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  • Former U.S. Ambassador to Ukraine Marie Yovanovitch is sworn in prior to providing testimony before the House Intelligence Committee hearing as part of the impeachment inquiry into U.S. President Donald Trump on Capitol Hill in Washington.

    Former U.S. Ambassador to Ukraine Marie Yovanovitch is sworn in prior to providing testimony before the House Intelligence Committee hearing as part of the impeachment inquiry into U.S. President Donald Trump on Capitol Hill in Washington. | Photo: Reuters

Published 15 November 2019

U.S. President wrote a message against Marie Yovanovitch while she was attending an impeachment inquiry public hearing.

As former U.S. Ambassador to Ukraine Marie Yovanovitch was testifying before the U.S. House of Representatives Intelligence Committee on Friday, President Donald Trump tweeted a message mentioning her, which may be considered an act of "witness intimidation" in the context of investigations before a possible impeachment process.

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"Everywhere Marie Yovanovitch went turned bad. She started off in Somalia, how did that go? Then fast forward to Ukraine, where the new Ukrainian President spoke unfavorably about her in my second phone call with him. It is a U.S. President’s absolute right to appoint ambassadors," Trump said.

When the U.S. President t blasted Yovanovitch, she was describing how she had fought corruption in Ukraine and how Washington abruptly removed her from her post earlier this year.​​​​​​​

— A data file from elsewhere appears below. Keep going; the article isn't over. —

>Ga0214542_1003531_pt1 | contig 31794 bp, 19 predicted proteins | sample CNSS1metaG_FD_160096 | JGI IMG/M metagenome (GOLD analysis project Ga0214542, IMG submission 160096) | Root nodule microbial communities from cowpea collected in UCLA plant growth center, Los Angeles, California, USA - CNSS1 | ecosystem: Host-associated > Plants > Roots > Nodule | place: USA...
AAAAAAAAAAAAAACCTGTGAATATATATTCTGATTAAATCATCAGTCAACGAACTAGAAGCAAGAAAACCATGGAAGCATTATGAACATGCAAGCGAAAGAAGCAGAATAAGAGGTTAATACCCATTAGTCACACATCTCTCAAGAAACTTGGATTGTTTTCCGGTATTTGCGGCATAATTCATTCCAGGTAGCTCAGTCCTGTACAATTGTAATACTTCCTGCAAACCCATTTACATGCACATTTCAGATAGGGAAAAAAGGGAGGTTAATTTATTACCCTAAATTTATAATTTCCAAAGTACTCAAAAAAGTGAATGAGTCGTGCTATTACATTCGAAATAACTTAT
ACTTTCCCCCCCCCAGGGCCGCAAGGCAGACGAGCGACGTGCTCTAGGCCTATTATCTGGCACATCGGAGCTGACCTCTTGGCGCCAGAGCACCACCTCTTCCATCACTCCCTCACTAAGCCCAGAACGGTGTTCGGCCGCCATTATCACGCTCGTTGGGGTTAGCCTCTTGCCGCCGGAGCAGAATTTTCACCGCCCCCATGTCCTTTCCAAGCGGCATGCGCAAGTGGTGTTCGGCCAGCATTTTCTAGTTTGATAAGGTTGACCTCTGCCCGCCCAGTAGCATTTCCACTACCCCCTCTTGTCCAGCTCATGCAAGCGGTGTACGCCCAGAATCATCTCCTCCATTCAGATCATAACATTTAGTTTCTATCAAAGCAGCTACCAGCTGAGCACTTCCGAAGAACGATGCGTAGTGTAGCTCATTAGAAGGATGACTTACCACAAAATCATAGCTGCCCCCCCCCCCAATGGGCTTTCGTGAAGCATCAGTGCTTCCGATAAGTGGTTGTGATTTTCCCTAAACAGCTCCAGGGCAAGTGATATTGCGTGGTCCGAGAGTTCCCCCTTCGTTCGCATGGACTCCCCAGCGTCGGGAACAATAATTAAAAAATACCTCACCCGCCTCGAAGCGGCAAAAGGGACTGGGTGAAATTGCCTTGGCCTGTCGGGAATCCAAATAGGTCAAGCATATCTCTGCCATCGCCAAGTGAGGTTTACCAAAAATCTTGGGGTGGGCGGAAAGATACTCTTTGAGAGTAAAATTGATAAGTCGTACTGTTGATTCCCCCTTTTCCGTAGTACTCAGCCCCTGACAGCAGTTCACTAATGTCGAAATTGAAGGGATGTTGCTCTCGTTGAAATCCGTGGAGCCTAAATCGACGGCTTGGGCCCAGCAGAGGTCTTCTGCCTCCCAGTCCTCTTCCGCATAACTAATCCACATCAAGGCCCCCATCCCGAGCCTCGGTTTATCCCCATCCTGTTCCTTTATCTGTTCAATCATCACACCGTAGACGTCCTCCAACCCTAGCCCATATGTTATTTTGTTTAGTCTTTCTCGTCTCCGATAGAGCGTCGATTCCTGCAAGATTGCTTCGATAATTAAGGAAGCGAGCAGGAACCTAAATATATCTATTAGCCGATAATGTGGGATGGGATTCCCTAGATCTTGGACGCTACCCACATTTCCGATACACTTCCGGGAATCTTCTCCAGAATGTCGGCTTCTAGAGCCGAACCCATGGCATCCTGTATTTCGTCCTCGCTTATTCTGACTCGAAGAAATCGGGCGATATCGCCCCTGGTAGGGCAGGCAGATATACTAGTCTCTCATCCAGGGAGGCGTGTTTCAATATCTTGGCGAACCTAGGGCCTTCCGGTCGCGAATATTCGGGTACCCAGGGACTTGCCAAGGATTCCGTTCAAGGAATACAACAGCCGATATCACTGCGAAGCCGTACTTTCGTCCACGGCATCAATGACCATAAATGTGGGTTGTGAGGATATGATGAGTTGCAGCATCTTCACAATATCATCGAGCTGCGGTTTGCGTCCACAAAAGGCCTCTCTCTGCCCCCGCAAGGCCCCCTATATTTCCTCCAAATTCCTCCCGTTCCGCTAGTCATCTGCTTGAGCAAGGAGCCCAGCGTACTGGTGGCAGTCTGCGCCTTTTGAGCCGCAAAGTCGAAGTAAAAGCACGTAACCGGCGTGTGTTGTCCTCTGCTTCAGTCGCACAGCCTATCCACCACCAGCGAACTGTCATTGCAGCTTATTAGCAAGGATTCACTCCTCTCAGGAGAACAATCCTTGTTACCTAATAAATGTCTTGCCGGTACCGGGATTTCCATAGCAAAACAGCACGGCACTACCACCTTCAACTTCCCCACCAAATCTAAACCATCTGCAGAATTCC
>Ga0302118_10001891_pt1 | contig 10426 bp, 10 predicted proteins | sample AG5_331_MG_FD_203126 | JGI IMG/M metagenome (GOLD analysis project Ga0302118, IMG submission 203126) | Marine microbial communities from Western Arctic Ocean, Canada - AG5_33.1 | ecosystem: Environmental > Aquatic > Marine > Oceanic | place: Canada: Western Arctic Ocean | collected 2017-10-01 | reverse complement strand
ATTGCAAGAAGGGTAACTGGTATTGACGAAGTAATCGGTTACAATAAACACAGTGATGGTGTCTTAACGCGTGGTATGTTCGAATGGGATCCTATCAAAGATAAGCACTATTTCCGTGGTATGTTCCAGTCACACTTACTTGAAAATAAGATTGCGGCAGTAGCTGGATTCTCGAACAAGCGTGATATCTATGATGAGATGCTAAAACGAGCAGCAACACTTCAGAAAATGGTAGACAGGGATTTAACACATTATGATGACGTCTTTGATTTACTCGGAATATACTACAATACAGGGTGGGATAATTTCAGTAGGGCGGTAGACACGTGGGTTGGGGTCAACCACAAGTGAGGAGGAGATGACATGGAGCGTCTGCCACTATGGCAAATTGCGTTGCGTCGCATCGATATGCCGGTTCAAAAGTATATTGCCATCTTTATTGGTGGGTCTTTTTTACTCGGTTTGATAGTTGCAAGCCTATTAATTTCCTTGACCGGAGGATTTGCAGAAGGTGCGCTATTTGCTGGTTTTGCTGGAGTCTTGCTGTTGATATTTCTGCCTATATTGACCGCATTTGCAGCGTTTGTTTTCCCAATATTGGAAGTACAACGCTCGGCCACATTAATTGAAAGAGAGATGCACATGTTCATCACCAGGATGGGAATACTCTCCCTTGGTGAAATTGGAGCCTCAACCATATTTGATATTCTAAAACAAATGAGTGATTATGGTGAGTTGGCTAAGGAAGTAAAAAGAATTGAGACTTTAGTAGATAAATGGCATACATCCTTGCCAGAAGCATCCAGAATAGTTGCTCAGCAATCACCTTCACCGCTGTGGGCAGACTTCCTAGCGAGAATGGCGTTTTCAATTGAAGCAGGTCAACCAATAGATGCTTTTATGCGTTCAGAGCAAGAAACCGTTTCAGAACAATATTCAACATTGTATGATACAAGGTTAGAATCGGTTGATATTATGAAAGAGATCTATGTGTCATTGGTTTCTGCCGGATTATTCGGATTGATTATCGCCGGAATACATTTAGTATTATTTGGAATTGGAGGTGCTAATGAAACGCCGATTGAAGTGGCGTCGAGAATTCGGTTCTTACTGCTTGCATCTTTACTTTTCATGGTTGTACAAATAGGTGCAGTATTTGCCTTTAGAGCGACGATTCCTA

Representative Adam Schiff, who chairs the impeachment investigation hearing, asked Yovanovitch for her reaction to Trump's tweet. She said it was “very intimidating.”

“I can’t speak to what the President is trying to do, but I think the effect is to be intimidating,” she said.

Schiff replied: “Well, I want to let you know, Ambassador, that some of us here take witness intimidation very, very seriously.”​​​​​​​

Furthermore, Democrat Rep. Eric Swalwell told reporters this attack could be considered for a separate article of impeachment against Trump for obstruction of justice.

Nevertheless, the U.S. President told reporters he did not think his tweets were intimidating.

“I have the right to speak. I have freedom of speech just as other people do,” Trump replied.​​​​​​​

One of the first officials to come to his rescue was the White House Secretary Stephanie Grisham who hold a similar opinion.

“Te tweet was not 'witness intimidation.' It was simply the President’s opinion, which he is entitled to," Grisman said and added, "this is not a trial, it is a partisan political process.”

On the other hand, Democrat David Cicilline wrote on the platform: “Ambassador Yovanovitch is a patriot. What the President and his cronies did to her is despicable.”

Robert Menendez, another representative of the party leading the impeachment, stated that U.S State Department employees do not deserve retaliation.

“They deserve our thanks, not our scorn. And above all else, they deserve leaders who will defend them, not desert them when it matters most.”​​​​​​​

Marie Yovanovitch was removed from her post as ambassador to Kiev in May after coming under attack by Trump’s lawyer, Rudy Giuliani.

At that time, Giuliani was working to persuade the government of Ukraine to carry out investigations that would allegedly benefit Trump's political career.​​​​​​​

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